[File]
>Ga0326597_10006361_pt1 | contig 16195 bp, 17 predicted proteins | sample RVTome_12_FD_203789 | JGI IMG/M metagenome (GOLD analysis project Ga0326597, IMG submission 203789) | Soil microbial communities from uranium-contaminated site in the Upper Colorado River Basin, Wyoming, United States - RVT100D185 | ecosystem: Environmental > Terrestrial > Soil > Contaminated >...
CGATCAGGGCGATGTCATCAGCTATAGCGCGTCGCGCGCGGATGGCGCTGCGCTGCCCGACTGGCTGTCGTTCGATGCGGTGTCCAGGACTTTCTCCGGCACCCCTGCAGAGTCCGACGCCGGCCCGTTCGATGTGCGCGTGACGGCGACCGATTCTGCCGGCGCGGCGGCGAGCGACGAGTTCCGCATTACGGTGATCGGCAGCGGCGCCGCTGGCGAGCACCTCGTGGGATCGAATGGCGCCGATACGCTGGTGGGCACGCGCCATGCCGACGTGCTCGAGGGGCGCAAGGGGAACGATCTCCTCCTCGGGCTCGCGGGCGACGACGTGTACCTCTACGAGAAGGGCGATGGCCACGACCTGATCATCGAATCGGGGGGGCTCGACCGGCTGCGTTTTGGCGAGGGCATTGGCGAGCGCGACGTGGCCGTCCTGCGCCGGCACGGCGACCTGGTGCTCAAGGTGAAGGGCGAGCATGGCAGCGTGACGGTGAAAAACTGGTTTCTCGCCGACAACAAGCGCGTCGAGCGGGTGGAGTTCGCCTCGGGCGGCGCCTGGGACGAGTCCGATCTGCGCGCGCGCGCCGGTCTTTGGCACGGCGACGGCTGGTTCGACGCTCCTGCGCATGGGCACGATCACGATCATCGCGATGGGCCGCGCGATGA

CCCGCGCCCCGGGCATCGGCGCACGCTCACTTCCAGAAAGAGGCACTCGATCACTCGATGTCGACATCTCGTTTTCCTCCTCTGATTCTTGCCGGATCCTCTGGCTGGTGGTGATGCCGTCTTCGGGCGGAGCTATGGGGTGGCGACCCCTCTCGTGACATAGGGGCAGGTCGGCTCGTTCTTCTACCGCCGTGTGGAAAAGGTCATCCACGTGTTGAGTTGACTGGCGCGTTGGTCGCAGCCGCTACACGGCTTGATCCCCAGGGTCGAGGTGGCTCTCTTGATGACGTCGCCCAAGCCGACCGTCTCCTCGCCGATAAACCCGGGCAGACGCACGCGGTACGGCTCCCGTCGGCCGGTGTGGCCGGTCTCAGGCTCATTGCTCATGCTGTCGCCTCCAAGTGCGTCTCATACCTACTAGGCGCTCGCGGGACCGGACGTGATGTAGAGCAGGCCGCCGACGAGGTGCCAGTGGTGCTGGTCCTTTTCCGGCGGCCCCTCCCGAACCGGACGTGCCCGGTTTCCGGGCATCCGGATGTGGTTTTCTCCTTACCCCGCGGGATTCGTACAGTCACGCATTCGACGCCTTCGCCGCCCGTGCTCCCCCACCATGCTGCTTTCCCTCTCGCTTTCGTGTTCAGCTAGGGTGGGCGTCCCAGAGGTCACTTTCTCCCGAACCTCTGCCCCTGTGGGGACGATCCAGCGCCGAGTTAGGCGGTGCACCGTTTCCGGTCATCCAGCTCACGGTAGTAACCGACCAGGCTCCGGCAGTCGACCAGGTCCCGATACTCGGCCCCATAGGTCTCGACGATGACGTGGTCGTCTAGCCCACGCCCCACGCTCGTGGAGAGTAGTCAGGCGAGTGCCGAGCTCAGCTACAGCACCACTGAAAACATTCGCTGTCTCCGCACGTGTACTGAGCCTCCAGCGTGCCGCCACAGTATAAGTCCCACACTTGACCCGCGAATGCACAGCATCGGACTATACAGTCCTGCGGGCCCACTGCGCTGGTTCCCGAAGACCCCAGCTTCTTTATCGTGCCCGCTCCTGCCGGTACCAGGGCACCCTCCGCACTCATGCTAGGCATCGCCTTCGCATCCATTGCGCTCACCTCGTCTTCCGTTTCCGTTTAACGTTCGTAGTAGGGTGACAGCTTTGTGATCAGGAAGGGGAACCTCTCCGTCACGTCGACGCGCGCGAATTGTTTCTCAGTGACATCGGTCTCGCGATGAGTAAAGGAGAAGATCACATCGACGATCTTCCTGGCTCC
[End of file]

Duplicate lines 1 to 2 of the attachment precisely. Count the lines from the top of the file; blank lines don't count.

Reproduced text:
>Ga0326597_10006361_pt1 | contig 16195 bp, 17 predicted proteins | sample RVTome_12_FD_203789 | JGI IMG/M metagenome (GOLD analysis project Ga0326597, IMG submission 203789) | Soil microbial communities from uranium-contaminated site in the Upper Colorado River Basin, Wyoming, United States - RVT100D185 | ecosystem: Environmental > Terrestrial > Soil > Contaminated >...
CGATCAGGGCGATGTCATCAGCTATAGCGCGTCGCGCGCGGATGGCGCTGCGCTGCCCGACTGGCTGTCGTTCGATGCGGTGTCCAGGACTTTCTCCGGCACCCCTGCAGAGTCCGACGCCGGCCCGTTCGATGTGCGCGTGACGGCGACCGATTCTGCCGGCGCGGCGGCGAGCGACGAGTTCCGCATTACGGTGATCGGCAGCGGCGCCGCTGGCGAGCACCTCGTGGGATCGAATGGCGCCGATACGCTGGTGGGCACGCGCCATGCCGACGTGCTCGAGGGGCGCAAGGGGAACGATCTCCTCCTCGGGCTCGCGGGCGACGACGTGTACCTCTACGAGAAGGGCGATGGCCACGACCTGATCATCGAATCGGGGGGGCTCGACCGGCTGCGTTTTGGCGAGGGCATTGGCGAGCGCGACGTGGCCGTCCTGCGCCGGCACGGCGACCTGGTGCTCAAGGTGAAGGGCGAGCATGGCAGCGTGACGGTGAAAAACTGGTTTCTCGCCGACAACAAGCGCGTCGAGCGGGTGGAGTTCGCCTCGGGCGGCGCCTGGGACGAGTCCGATCTGCGCGCGCGCGCCGGTCTTTGGCACGGCGACGGCTGGTTCGACGCTCCTGCGCATGGGCACGATCACGATCATCGCGATGGGCCGCGCGATGA